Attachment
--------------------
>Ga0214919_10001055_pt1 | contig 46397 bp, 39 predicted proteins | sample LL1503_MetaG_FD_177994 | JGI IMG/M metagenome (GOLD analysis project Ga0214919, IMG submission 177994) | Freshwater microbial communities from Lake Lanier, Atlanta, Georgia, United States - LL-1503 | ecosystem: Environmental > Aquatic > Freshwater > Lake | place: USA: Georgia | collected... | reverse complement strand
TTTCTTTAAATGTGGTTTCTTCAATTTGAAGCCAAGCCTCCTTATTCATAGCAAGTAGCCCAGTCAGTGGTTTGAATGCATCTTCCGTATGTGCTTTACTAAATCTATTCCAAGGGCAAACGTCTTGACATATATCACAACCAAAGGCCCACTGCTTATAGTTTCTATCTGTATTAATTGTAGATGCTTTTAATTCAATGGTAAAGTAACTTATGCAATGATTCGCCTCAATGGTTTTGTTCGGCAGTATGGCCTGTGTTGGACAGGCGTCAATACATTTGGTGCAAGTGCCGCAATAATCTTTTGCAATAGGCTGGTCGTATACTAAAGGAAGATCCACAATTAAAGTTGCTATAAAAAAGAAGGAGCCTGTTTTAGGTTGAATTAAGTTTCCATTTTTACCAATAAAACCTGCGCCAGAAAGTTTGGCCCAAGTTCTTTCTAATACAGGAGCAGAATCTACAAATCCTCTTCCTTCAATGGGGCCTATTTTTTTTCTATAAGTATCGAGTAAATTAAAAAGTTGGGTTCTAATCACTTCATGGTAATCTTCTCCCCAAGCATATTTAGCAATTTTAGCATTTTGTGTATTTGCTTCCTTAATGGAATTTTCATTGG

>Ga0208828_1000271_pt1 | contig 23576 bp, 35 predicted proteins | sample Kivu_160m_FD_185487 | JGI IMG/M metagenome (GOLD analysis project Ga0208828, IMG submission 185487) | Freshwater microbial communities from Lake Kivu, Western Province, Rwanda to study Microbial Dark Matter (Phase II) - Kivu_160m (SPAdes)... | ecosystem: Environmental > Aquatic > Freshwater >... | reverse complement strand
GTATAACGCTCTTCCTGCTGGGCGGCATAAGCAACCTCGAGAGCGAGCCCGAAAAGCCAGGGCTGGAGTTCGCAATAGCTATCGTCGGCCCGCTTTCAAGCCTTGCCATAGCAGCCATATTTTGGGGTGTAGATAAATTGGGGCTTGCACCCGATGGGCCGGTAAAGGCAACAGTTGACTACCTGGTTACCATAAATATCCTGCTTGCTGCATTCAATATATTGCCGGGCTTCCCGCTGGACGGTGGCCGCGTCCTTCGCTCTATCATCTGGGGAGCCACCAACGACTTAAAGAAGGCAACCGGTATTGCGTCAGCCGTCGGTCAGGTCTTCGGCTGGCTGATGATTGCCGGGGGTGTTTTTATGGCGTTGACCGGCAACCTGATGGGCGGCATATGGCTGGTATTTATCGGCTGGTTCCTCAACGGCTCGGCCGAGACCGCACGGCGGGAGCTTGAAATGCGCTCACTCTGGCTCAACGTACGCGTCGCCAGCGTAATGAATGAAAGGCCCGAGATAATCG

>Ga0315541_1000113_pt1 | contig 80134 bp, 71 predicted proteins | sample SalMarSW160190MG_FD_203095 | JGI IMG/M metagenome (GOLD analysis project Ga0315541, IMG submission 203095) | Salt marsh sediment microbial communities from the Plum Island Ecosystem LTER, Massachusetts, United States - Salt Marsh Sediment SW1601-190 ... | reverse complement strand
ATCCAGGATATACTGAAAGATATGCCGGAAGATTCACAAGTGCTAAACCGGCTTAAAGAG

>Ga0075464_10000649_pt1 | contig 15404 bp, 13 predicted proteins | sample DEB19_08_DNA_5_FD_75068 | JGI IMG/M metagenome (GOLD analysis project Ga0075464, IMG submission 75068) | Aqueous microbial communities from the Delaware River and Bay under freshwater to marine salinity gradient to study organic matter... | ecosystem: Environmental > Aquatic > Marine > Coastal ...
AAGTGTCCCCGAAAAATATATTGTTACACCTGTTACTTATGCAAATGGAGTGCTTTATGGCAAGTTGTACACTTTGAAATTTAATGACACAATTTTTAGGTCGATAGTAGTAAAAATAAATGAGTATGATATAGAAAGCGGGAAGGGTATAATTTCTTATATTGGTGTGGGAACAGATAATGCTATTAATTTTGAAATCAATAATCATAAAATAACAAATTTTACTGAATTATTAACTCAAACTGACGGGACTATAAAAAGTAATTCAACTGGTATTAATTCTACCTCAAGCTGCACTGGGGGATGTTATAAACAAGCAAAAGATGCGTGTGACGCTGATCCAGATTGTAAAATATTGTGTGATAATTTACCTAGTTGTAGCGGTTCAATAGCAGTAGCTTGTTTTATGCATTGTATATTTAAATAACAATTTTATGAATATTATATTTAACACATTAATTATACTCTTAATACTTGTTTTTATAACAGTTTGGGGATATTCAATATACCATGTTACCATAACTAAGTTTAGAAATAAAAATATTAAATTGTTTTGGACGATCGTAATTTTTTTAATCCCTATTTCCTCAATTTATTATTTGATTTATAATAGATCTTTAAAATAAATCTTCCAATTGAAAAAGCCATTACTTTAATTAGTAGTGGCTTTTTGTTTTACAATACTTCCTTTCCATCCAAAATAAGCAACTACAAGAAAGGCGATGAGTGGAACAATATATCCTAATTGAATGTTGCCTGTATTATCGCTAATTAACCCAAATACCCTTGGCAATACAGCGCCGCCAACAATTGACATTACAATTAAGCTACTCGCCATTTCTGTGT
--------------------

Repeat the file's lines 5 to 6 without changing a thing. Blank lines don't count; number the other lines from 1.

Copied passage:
>Ga0315541_1000113_pt1 | contig 80134 bp, 71 predicted proteins | sample SalMarSW160190MG_FD_203095 | JGI IMG/M metagenome (GOLD analysis project Ga0315541, IMG submission 203095) | Salt marsh sediment microbial communities from the Plum Island Ecosystem LTER, Massachusetts, United States - Salt Marsh Sediment SW1601-190 ... | reverse complement strand
ATCCAGGATATACTGAAAGATATGCCGGAAGATTCACAAGTGCTAAACCGGCTTAAAGAG